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Silent film, with titles, on the production of asbestos at the Johns-Manville Co. plant. “Magic fibers – yesterday a curiosity, today a necessity – developed by the skill and resources of a great organization.”
Originally a public domain film from the National Archives, slightly cropped to remove uneven edges, with the aspect ratio corrected, and one-pass brightness-contrast-color correction & mild video noise reduction applied.
The soundtrack was also processed with volume normalization, noise reduction, clipping reduction, and/or equalization (the resulting sound, though not perfect, is far less noisy than the original).
Asbestos (pronounced: /æsˈbɛstəs/ or /æsˈbɛstɒs/) is a term used to refer to six naturally occurring silicate minerals. All are composed of long and thin fibrous crystals, each fiber being composed of many microscopic ‘fibrils’ that can be released into the atmosphere by abrasion and other processes. Asbestos is an excellent electrical insulator and is highly resistant to heat, so for many years it was used as a building material. However, it is a well known health hazard, and today its use as a building material is banned in many countries. Inhalation of asbestos fibres can lead to various serious lung conditions, including asbestosis and cancer.
Archaeological studies have found evidence of asbestos being used as far back as the Stone Age to strengthen ceramic pots, but large-scale mining began at the end of the 19th century when manufacturers and builders began using asbestos for its desirable physical properties. Asbestos was widely used during the 20th century until the 1970s when public recognition of the health hazards of asbestos dust led to its outlawing in mainstream construction and fireproofing in most countries. Despite this and in part because the consequences of exposure can take decades to arise, at least 100,000 people a year are thought to die from diseases related to asbestos exposure.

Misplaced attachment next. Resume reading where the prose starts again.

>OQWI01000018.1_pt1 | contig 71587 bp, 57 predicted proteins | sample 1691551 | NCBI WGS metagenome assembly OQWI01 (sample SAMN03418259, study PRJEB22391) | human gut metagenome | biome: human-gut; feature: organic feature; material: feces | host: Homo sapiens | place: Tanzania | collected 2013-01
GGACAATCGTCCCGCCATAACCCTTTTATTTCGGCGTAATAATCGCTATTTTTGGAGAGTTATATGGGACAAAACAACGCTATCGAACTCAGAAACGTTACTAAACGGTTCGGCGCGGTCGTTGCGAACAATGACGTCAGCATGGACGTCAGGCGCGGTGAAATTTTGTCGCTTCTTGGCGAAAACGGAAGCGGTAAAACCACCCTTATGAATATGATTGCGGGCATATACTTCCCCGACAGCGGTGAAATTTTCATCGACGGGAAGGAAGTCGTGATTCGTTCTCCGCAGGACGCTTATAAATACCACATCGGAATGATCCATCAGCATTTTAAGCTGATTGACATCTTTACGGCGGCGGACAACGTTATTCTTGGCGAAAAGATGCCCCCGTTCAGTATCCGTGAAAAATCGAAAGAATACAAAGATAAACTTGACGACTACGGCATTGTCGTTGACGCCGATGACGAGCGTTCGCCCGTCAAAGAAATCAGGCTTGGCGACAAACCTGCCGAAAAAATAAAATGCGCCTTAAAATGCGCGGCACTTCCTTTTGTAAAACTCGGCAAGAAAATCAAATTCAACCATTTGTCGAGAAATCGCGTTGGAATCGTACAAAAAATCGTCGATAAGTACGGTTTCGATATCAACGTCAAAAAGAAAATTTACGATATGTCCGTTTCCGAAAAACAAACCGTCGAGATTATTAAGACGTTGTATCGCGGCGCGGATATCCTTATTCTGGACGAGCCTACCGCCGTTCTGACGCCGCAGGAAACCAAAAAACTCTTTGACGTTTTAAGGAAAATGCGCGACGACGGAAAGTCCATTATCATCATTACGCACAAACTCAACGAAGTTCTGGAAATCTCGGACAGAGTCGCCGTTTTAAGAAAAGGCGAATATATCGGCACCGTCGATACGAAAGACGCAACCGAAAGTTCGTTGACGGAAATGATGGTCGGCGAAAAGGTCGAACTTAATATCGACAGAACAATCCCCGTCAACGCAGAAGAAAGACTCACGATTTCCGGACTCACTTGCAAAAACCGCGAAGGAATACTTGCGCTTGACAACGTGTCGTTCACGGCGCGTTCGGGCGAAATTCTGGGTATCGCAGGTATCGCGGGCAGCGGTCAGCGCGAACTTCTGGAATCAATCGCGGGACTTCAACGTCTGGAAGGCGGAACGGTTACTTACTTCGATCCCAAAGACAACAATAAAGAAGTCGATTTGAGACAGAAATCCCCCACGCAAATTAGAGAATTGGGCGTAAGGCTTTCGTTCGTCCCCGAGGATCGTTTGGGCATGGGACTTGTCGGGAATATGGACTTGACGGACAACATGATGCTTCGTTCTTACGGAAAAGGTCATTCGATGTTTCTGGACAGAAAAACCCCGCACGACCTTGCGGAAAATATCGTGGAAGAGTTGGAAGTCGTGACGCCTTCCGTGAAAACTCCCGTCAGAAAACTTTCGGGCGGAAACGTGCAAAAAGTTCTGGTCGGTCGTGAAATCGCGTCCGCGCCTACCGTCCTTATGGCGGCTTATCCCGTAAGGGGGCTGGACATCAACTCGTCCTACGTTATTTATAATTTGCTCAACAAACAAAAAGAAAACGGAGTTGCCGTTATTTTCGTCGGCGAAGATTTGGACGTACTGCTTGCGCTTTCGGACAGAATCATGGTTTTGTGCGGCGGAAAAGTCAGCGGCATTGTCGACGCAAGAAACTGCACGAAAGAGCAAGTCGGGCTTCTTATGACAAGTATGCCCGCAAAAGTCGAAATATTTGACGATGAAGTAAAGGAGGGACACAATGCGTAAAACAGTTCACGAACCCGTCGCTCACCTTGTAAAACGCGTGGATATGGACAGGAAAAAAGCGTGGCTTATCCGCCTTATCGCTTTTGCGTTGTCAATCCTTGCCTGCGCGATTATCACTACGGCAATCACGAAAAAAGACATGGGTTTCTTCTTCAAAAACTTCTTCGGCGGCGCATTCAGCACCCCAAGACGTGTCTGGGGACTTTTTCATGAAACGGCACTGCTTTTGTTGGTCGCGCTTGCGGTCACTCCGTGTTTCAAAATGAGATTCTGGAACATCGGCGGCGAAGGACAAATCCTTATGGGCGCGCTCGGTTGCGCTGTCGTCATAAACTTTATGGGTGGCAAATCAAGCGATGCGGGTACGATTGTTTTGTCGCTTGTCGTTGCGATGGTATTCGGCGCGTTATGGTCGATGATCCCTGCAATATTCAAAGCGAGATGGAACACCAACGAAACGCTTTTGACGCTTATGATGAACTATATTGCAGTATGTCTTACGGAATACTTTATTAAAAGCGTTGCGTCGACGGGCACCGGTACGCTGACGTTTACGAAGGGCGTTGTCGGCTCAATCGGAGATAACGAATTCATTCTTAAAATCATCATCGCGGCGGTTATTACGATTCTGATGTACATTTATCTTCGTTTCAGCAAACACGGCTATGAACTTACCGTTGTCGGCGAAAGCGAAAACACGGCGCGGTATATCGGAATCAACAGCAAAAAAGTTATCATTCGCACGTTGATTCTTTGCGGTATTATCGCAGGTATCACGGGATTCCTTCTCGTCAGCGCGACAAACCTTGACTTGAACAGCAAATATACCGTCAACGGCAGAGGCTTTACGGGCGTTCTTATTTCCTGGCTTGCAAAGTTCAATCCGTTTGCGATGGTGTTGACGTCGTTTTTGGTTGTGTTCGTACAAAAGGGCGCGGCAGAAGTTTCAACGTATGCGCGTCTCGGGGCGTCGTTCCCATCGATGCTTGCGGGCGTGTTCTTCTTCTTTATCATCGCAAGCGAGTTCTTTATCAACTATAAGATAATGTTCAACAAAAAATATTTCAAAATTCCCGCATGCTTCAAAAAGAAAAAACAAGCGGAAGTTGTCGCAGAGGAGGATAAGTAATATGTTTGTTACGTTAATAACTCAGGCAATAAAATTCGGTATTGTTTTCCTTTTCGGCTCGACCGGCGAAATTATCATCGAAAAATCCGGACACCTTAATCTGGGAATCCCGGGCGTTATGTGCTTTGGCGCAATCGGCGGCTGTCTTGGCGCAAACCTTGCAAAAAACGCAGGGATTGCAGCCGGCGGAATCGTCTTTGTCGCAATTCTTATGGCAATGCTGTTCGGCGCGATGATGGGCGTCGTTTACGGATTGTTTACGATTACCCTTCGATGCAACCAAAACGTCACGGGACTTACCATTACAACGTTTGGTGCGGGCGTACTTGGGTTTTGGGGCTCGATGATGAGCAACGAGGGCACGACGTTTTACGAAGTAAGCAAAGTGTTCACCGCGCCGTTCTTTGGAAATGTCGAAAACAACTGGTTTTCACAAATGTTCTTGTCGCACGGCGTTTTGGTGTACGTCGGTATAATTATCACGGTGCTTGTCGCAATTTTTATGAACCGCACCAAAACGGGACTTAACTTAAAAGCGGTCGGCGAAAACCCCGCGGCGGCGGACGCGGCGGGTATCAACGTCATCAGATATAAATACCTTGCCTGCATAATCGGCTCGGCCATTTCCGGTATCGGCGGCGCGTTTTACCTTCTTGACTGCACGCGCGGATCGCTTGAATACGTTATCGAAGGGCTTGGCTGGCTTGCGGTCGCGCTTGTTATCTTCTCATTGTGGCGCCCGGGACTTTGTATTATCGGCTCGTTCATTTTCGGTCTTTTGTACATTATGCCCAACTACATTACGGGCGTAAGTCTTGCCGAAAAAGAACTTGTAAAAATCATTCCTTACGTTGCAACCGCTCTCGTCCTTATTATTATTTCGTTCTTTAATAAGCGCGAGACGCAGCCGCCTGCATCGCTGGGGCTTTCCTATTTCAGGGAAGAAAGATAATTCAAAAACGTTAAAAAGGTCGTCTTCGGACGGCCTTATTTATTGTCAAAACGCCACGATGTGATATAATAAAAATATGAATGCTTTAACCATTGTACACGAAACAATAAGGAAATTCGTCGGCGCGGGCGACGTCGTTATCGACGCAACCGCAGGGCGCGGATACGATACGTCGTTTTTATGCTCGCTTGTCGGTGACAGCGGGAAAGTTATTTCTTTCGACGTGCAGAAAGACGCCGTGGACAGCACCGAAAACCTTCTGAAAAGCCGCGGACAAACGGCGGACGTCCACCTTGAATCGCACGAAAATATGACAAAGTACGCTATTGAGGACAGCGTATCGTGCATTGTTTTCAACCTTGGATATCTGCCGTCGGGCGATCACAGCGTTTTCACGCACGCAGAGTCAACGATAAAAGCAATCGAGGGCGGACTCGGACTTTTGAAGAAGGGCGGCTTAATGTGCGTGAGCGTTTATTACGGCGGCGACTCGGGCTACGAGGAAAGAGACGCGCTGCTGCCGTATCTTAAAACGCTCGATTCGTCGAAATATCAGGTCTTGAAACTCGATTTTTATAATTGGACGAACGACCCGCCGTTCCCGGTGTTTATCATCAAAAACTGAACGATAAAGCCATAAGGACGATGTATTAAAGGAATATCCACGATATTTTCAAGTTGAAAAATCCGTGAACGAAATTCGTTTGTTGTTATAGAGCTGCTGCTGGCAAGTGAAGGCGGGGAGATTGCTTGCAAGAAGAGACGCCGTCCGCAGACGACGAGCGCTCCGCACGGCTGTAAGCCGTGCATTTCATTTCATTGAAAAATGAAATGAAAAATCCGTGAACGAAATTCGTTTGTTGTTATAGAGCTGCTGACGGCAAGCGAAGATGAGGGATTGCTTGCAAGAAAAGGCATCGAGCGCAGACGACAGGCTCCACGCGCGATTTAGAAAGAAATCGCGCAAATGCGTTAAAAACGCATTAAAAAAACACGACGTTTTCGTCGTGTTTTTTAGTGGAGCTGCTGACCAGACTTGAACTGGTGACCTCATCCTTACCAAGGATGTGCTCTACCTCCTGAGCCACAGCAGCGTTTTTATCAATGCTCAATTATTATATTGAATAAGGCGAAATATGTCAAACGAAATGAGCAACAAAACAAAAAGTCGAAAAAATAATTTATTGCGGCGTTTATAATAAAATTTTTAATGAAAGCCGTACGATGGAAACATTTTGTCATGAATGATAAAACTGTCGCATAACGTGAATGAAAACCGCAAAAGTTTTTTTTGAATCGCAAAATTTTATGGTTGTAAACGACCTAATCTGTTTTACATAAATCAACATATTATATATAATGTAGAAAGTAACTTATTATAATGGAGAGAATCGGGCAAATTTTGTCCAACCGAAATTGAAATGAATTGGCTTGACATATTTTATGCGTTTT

Despite the severity of asbestos-related diseases, the material has been used widely all around the world, and most pre-1980s buildings are thought to contain asbestos. Many developing countries also still support the use of asbestos as a building material, and mining of asbestos is ongoing, with the top producer Russia producing around one million metric tonnes in 2015…
The first diagnosis of asbestosis was made in the UK in 1924. Nellie Kershaw was employed at Turner Brothers Asbestos in Rochdale, Greater Manchester, England from 1917, spinning raw asbestos fibre into yarn. Her death in 1924 led to a formal inquest. Pathologist William Edmund Cooke testified that his examination of the lungs indicated old scarring indicative of a previous, healed, tuberculosis infection, and extensive fibrosis, in which were visible “particles of mineral matter … of various shapes, but the large majority have sharp angles.” Having compared these particles with samples of asbestos dust provided by S. A. Henry, His Majesty’s Medical Inspector of Factories, Cooke concluded that they “originated from asbestos and were, beyond a reasonable doubt, the primary cause of the fibrosis of the lungs and therefore of death”.
As a result of Cooke’s paper, parliament commissioned an inquiry into the effects of asbestos dust by E. R. A. Merewether, Medical Inspector of Factories, and C. W. Price, a factory inspector and pioneer of dust monitoring and control. Their subsequent report, Occurrence of Pulmonary Fibrosis & Other Pulmonary Affections in Asbestos Workers, was presented to parliament on 24 March 1930. It concluded that the development of asbestosis was irrefutably linked to the prolonged inhalation of asbestos dust, and included the first health study of asbestos workers, which found that 66% of those employed for 20 years or more suffered from asbestosis. The report led to the publication of the first Asbestos Industry Regulations in 1931, which came into effect on 1 March 1932. These regulated ventilation and made asbestosis an excusable work-related disease. The term mesothelioma was first used in medical literature in 1931; its association with asbestos was first noted sometime in the 1940s. Similar legislation followed in the U.S. about ten years later.
Approximately 100,000 people in the United States have died, or are terminally ill, from asbestos exposure related to ship building…
The United States government and asbestos industry have been criticized for not acting quickly enough to inform the public of dangers, and to reduce public exposure. In the late 1970s, court documents proved that asbestos industry officials knew of asbestos dangers since the 1930s and had concealed them from the public…